Culture of the organisation (Values/Principles)
An adherence to public services values has been at the heart of engagement with residents (including children and young people); and has been a key feature of the approach to leadership through the Council and corporate planning process. The Council has a strong belief in developing a single public service culture. There was therefore, already a well-established expectation that services would work together and work with partners and with the wider community. There was also an expectation of services, that structures are flexible and readily able to adapt in order to accommodate changing expectations and priorities.
Opportunity was presented due to the mature and well-established culture of the organisation, but also the expectations presented by changing legislation:
- Social Services and Wellbeing Act Wales
- Well-being of Future Generations Act
- Anticipated reform of ALN (Additional Learning Needs)
- Increased expectation of regional working
The key principles collectively underpinning the above legislation supported the rationale for merging, as there is clearly a shared focus on ensuring that:
- The needs of the child or young person is at the centre of everything we do.
- All professionals working with children and young people must have a shared responsibility in working to prevent escalation of need.
- People of all ages will have more say in the care and support they receive.
Quite simply, the joining of the two services was a common sense approach to ensuring that:
- All professionals working with children and young people fulfil their shared responsibility in working to prevent escalation of need.
- All professionals understand their duty to contribute to providing the best learning, and care and support offer in a way which best meets the needs of the individual and family.
Communication, Consultation, Engagement and Implementation
Research and preparation
Senior Officers undertook a considerable amount of research and engaged in a lengthy process of preparation. Models of delivery in other Councils across the UK were considered and significant attention was given to the breadth of responsibility that senior leaders in the service would be accountable for, particularly within the context of changing legislation. Considerable thought was given to what the operational structure would look like. The Corporate Director established a board to oversee development and implementation with key Elected Members represented.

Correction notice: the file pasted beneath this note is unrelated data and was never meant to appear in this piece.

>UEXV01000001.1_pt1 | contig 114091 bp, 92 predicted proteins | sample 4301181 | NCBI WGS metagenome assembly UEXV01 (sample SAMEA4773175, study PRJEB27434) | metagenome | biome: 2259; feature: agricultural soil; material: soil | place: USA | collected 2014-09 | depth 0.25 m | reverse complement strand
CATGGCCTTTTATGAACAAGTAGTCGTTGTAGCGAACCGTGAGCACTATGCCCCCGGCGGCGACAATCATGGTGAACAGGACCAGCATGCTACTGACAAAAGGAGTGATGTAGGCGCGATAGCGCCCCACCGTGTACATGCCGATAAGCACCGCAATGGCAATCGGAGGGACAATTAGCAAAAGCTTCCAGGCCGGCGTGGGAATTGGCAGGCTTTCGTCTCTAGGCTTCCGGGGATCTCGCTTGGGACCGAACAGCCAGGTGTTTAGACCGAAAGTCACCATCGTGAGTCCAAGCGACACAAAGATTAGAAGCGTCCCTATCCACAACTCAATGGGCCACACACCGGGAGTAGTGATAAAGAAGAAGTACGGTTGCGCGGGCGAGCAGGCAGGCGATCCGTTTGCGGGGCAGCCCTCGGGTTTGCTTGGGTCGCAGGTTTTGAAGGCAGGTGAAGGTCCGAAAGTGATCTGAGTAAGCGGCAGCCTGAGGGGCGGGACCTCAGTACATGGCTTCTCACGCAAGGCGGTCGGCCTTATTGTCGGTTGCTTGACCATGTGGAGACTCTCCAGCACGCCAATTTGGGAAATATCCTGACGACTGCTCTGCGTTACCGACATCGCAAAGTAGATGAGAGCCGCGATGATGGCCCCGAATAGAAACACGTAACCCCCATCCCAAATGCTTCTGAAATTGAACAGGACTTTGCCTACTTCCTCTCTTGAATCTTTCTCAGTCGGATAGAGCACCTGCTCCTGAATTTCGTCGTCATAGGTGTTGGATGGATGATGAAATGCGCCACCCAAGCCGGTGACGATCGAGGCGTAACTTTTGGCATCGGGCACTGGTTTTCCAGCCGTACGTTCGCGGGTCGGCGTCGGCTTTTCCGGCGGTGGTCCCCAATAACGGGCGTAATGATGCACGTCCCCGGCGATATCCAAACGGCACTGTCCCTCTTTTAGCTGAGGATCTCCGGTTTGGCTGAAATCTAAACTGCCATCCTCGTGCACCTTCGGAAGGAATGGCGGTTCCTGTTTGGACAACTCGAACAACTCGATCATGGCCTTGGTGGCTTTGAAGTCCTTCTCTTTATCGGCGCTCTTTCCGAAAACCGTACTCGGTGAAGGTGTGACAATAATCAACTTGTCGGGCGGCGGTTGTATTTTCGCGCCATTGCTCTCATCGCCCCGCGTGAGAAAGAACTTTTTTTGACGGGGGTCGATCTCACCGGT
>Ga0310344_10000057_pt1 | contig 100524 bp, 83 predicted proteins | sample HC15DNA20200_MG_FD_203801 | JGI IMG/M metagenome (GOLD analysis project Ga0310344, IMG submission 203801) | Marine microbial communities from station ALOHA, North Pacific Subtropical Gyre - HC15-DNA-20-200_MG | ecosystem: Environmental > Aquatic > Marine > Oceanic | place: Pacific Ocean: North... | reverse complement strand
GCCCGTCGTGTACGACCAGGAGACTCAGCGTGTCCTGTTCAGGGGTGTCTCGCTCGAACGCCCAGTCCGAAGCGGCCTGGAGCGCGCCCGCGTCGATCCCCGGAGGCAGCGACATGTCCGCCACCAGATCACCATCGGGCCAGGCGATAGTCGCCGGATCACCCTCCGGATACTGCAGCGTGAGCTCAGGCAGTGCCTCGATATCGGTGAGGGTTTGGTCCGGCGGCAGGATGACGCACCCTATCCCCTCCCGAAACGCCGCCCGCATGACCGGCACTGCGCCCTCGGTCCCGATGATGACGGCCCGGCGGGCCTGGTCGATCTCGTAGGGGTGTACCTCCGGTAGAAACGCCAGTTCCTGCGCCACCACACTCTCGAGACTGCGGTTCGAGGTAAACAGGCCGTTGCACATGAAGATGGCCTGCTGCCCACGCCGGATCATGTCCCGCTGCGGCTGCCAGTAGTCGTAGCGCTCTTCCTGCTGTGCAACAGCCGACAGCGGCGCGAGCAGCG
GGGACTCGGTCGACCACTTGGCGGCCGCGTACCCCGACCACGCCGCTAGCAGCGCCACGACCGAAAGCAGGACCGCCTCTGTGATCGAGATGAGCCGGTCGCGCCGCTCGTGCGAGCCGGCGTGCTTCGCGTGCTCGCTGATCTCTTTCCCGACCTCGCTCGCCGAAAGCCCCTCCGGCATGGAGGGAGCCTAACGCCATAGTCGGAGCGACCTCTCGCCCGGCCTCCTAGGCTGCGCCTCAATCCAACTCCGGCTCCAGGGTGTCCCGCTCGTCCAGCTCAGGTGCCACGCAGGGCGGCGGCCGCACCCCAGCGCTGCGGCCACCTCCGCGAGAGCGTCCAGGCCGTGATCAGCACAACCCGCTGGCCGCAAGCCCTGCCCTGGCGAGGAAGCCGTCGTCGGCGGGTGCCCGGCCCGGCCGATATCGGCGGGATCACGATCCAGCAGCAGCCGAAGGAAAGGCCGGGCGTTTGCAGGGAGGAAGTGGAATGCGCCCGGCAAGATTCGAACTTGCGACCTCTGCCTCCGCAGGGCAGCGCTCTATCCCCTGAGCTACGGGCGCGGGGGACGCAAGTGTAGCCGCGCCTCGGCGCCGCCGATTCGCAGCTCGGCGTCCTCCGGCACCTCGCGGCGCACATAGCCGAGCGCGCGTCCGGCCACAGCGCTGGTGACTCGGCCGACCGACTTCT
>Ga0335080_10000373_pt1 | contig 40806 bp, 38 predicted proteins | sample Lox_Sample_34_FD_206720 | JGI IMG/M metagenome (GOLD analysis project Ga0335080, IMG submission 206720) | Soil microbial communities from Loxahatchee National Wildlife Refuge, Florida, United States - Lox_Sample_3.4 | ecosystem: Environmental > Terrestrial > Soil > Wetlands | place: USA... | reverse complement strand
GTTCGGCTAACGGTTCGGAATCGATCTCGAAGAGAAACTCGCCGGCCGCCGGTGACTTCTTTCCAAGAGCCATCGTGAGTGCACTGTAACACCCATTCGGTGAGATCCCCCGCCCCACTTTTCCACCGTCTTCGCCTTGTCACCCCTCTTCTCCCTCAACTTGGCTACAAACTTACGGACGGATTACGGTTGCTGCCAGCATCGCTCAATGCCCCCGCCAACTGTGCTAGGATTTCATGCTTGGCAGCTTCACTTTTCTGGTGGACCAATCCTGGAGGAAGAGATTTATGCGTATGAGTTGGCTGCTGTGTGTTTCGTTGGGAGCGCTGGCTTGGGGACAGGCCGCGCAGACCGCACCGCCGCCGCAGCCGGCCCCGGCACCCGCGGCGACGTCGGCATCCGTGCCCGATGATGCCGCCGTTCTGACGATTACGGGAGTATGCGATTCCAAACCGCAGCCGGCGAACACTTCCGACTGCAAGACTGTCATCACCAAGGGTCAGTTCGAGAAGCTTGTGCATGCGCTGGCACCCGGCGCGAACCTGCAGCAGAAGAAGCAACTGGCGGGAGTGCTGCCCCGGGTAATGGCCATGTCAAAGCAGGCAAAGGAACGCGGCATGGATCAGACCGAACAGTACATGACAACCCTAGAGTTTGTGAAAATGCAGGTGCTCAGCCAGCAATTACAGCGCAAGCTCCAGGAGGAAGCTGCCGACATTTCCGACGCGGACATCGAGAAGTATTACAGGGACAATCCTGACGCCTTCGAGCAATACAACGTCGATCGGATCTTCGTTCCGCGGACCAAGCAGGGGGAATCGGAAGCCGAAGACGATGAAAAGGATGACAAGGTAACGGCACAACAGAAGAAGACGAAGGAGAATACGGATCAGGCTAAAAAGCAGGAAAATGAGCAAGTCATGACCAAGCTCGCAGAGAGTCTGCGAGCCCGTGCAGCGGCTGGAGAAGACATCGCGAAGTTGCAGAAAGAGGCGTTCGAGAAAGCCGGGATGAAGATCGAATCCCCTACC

Communication and Engagement
A Consultation/Engagement paper was written and shared widely. This clearly explained the rationale for the proposal, the changes to the operational structure and the time frame within which the restructure would take place. At that point the focus was a ‘blending’ of the department management team. There was a clear differentiation between those staff who were being consulted with as result of a direct impact on them; and those staff receiving communication as part of an engagement strategy. Elected Members and the Trade Unions were included; and at this time there was no negative or oppositional response from any party.
In addition, opportunity was given for staff in both discreet services to meet and share areas of commonality and identify opportunity for a shared approach. This was done through a series of scheduled ‘Away Days, attended by the Corporate Director, both Heads of Service and the Lead Member.
Within the first few months the service developed the following:I
- A single Business Plan with shared priorities to support the delivery of the Corporate Plan.
- One leadership team.
- Single service management meetings.
- Single service staff meetings and learning opportunities.
- Cohesive and coordinated approach to working with partners such as Health.
- Consolidation of early intervention and prevention service areas by bringing teams together.
- A more coordinated approach to service delivery for individual children and their families.